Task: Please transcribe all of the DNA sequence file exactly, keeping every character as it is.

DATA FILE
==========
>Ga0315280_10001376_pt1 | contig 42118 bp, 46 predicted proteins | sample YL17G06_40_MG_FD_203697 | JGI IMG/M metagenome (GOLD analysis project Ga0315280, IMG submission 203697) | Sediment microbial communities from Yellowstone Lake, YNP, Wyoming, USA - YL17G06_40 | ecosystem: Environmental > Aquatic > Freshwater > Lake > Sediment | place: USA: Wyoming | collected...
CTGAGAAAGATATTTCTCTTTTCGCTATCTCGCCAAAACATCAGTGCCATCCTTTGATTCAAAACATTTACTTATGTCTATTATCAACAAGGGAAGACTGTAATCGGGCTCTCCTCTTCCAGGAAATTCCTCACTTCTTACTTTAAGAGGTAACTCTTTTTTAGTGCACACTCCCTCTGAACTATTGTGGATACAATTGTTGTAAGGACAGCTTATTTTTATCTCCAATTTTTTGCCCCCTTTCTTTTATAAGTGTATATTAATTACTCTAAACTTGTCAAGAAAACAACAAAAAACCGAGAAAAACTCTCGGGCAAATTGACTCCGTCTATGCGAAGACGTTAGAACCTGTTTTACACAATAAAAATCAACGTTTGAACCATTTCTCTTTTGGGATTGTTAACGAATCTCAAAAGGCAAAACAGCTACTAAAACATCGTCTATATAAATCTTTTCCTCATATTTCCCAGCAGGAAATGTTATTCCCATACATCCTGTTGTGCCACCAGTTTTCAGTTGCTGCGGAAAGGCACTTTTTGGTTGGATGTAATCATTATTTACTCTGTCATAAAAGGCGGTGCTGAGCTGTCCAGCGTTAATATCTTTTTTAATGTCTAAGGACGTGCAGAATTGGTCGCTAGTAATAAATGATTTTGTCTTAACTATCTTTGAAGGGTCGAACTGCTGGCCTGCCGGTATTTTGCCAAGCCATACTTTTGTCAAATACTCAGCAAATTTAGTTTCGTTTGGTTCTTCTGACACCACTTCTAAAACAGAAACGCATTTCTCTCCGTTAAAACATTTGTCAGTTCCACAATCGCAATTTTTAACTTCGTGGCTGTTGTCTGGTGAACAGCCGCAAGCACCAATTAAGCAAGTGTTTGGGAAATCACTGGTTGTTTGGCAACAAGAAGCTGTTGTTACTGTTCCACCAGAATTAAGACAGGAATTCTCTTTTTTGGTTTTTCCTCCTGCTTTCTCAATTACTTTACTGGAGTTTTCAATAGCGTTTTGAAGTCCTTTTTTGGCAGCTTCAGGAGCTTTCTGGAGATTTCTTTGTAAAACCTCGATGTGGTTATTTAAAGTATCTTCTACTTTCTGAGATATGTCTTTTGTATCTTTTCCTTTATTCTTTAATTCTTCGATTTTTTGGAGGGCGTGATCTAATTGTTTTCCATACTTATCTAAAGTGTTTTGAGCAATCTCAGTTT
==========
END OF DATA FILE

>Ga0315280_10001376_pt1 | contig 42118 bp, 46 predicted proteins | sample YL17G06_40_MG_FD_203697 | JGI IMG/M metagenome (GOLD analysis project Ga0315280, IMG submission 203697) | Sediment microbial communities from Yellowstone Lake, YNP, Wyoming, USA - YL17G06_40 | ecosystem: Environmental > Aquatic > Freshwater > Lake > Sediment | place: USA: Wyoming | collected...
CTGAGAAAGATATTTCTCTTTTCGCTATCTCGCCAAAACATCAGTGCCATCCTTTGATTCAAAACATTTACTTATGTCTATTATCAACAAGGGAAGACTGTAATCGGGCTCTCCTCTTCCAGGAAATTCCTCACTTCTTACTTTAAGAGGTAACTCTTTTTTAGTGCACACTCCCTCTGAACTATTGTGGATACAATTGTTGTAAGGACAGCTTATTTTTATCTCCAATTTTTTGCCCCCTTTCTTTTATAAGTGTATATTAATTACTCTAAACTTGTCAAGAAAACAACAAAAAACCGAGAAAAACTCTCGGGCAAATTGACTCCGTCTATGCGAAGACGTTAGAACCTGTTTTACACAATAAAAATCAACGTTTGAACCATTTCTCTTTTGGGATTGTTAACGAATCTCAAAAGGCAAAACAGCTACTAAAACATCGTCTATATAAATCTTTTCCTCATATTTCCCAGCAGGAAATGTTATTCCCATACATCCTGTTGTGCCACCAGTTTTCAGTTGCTGCGGAAAGGCACTTTTTGGTTGGATGTAATCATTATTTACTCTGTCATAAAAGGCGGTGCTGAGCTGTCCAGCGTTAATATCTTTTTTAATGTCTAAGGACGTGCAGAATTGGTCGCTAGTAATAAATGATTTTGTCTTAACTATCTTTGAAGGGTCGAACTGCTGGCCTGCCGGTATTTTGCCAAGCCATACTTTTGTCAAATACTCAGCAAATTTAGTTTCGTTTGGTTCTTCTGACACCACTTCTAAAACAGAAACGCATTTCTCTCCGTTAAAACATTTGTCAGTTCCACAATCGCAATTTTTAACTTCGTGGCTGTTGTCTGGTGAACAGCCGCAAGCACCAATTAAGCAAGTGTTTGGGAAATCACTGGTTGTTTGGCAACAAGAAGCTGTTGTTACTGTTCCACCAGAATTAAGACAGGAATTCTCTTTTTTGGTTTTTCCTCCTGCTTTCTCAATTACTTTACTGGAGTTTTCAATAGCGTTTTGAAGTCCTTTTTTGGCAGCTTCAGGAGCTTTCTGGAGATTTCTTTGTAAAACCTCGATGTGGTTATTTAAAGTATCTTCTACTTTCTGAGATATGTCTTTTGTATCTTTTCCTTTATTCTTTAATTCTTCGATTTTTTGGAGGGCGTGATCTAATTGTTTTCCATACTTATCTAAAGTGTTTTGAGCAATCTCAGTTT